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Tag Archives: chiptunes

Monster Party.000

Title: Monster Party
Year: 1989
Platform: NES
Developer: Human Entertainment
Publisher: Bandai

Oh, boy. Here we go.

Monster Party was released for the NES by Bandai in 1989 in the US, developed by Human Entertainment (of Kabuki Quantum Fighter fame, maybe). For whatever reason, Bandai never released the game in Japan, and this only adds to the obscurity and mystery surrounding the game.

Monster Party isn’t like most other NES games. It holds something of a cult status among retro gamers and collectors, both due to the game’s mysterious history and for its…aesthetic. While remaining in its average NES platformer obscurity, Monster Party saw a rise in its cult status after a series of Japanese Famicom prototype screenshots surfaced in the early 2000s on the internet. 

Let this be said first: Monster Party is a very strange game, a creepy, mystical video game. It’s tough to gauge how popular the game was initially (apparently it received a 6.25/10 from Nintendo Power), and I can’t comment on how the game would be remembered if the prototype screenshots never showed up, but I can say this much: the few, grainy Japanese images revealed that Monster Party was originally much darker, bloodier, visually complex, and more pop culturally-oriented than the already completely strange game we played when we were younger.

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Kickle Cubicle.075
Title: Kickle Cubicle
Year: 1990
Platform: NES
Publisher: Irem
Developer: Irem

I first heard of Kickle Cubicle a few years ago when Mike McCabe included it on his list of favorite games. I was surprised that A. an NES game with alliteration in its title had eluded me for so long and B. that there was an Irem NES game released in North America that I had never played.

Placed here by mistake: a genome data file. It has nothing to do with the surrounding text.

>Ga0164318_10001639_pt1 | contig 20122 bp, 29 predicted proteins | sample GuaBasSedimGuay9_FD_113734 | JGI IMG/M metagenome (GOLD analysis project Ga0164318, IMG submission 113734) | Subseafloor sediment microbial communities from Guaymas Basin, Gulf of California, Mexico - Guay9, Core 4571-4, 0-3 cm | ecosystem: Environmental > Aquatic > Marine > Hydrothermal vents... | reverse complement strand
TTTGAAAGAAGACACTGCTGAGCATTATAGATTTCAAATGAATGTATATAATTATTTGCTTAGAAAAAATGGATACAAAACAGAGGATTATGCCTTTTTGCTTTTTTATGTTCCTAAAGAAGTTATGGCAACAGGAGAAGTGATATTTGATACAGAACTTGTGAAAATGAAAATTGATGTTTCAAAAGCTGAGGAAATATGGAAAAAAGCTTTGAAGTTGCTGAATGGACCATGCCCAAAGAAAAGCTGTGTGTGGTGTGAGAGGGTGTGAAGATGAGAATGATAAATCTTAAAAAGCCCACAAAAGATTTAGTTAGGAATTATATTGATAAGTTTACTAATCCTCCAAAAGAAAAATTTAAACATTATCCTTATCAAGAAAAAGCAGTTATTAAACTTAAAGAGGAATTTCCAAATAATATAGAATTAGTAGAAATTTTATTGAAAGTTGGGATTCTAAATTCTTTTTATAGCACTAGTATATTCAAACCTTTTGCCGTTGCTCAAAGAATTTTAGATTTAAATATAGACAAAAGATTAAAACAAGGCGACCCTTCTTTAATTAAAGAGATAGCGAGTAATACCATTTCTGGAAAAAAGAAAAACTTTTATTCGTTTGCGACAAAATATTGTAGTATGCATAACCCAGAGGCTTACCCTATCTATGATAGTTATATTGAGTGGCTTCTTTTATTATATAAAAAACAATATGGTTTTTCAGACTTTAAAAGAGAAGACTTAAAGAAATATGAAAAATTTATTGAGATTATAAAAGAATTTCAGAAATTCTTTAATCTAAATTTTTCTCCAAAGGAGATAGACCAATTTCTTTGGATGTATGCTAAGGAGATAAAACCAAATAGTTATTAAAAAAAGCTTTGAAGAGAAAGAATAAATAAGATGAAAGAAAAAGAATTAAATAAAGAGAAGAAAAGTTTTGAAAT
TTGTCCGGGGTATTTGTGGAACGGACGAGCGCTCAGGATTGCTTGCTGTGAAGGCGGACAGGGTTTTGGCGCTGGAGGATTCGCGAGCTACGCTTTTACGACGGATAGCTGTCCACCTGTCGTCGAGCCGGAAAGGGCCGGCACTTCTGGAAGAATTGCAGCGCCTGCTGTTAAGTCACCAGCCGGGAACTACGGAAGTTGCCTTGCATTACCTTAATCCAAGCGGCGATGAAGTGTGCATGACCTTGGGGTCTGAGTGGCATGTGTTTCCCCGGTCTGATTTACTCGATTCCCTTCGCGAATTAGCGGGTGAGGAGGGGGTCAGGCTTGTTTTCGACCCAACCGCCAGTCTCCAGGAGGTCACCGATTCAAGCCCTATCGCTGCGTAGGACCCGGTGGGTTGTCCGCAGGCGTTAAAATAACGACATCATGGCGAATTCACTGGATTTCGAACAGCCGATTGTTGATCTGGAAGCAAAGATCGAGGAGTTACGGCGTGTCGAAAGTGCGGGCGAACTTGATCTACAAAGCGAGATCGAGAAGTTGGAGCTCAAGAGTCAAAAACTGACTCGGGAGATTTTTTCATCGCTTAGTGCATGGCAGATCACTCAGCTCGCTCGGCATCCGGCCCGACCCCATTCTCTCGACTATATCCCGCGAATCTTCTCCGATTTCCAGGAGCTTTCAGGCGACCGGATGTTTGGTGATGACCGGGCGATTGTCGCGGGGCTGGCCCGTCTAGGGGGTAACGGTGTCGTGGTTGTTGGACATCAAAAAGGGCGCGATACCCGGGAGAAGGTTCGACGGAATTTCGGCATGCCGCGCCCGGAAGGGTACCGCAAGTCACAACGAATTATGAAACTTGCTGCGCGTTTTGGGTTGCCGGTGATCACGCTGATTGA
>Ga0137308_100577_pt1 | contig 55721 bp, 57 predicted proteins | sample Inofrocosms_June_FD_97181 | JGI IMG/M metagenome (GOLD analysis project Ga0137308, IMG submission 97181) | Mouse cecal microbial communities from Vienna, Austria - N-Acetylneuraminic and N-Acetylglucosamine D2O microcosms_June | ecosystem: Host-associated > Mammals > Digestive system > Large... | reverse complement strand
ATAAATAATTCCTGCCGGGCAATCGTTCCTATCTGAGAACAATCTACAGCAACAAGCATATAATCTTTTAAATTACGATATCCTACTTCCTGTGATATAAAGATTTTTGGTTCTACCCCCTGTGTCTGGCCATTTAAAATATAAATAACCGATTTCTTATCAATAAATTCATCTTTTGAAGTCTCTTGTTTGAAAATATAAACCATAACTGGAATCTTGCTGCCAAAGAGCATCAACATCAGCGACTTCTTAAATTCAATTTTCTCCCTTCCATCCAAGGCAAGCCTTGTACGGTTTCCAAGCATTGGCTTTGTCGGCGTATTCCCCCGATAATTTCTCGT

Irem, known for their R-Type horizontal space shooters, had a small output of excellent NES games, including Deadly Towers (1986), The Guardian Legend (1988), Metal Storm (1991), and apparently action-puzzler Kickle Cubicle.

Kickle Cubicle.026

From what I can gauge, Kickle Cubicle is based on a Japanese arcade game called Meikyūjima, or “Labyrinth Island,” which is also its Japanese Famicom name. The game looks a good deal like HAL’s Adventure of Lolo (1989), a series Nintendo should revisit one of these years (Lolo confirmed for Brawl?), with its tile grid-based, block-pushing puzzle action.

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Legacy of the Wizard.040

Title: Legacy of the Wizard
Year: 1987 (JP), 1989 (NA)
Platform: NES, MSX
Publisher: Namcot, Brøderbund
Developer: Nihon Falcom, Quintet

A bit of history: in the mid to late ‘80s, the big three names in RPGs in Japan were Enix, Square, and, not Atlus, but Nihon Falcom. Falcom, who most people know for the Ys series (which range from great to awful), but they actually got their start in the RPG market with their action-RPGs, the Dragon Slayer series. Released for the FM-7 computer (and later the PC-88, with an MSX port by Square) in Japan, Dragon Slayer became the smash hit of 1984, and it can be seen as one of the original action-RPGs.

Legacy of the Wizard.047

Dragon Slayer IV: Drasle Family is the fourth installment of Falcom’s series, released in 1987, around the time that Ys: Ancient Ys Vanished Omen (oh boy), the first Ys game came out. For its North American release (NES), it was retitled Legacy of the Wizard, and I’m not sure how it was initially critically reviewed, but Falcom must have felt like they were on top of the world.

After doing some research, I also realized that Quintet was involved with Legacy of the Wizard, which adds some intrigue. Quintet, known for developing the flawless ActRaiser (1990), among other SNES RPGs, apparently first had their hand in Legacy of the Wizard. Well, it better be good then.

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I had the pleasure of chatting with cly5m, auteur of Seiklus fame. We chat about Dark Souls, chiptunes, and Space Funeral, you know, all the inevitable stuff.

Cly5m: 
I read a few of your posts earlier today. Nice work. I hadn’t really thought of comparing Dark Souls to my game, but maybe the similarities you mention are why it’s my favorite game of its generation. The varied but inter-connected world is definitely one of its strengths, and something I like to go for in my own games.

Seiklus (PC)

Seiklus (PC)

Nilson:
I love when games are meandering.

Cly5m: 
I was especially impressed with the hidden path behind another hidden path in Blighttown, which leads to a long segment and ends up at the lake. All that work for something some players might never see. I aspire to things like that as well.

Nilson: 
I think the “secret” ending in Seiklus is a lot like that.

I was reading some of your game suggestions on your website and you mention Startropics…that’s a name that isn’t brought up often enough.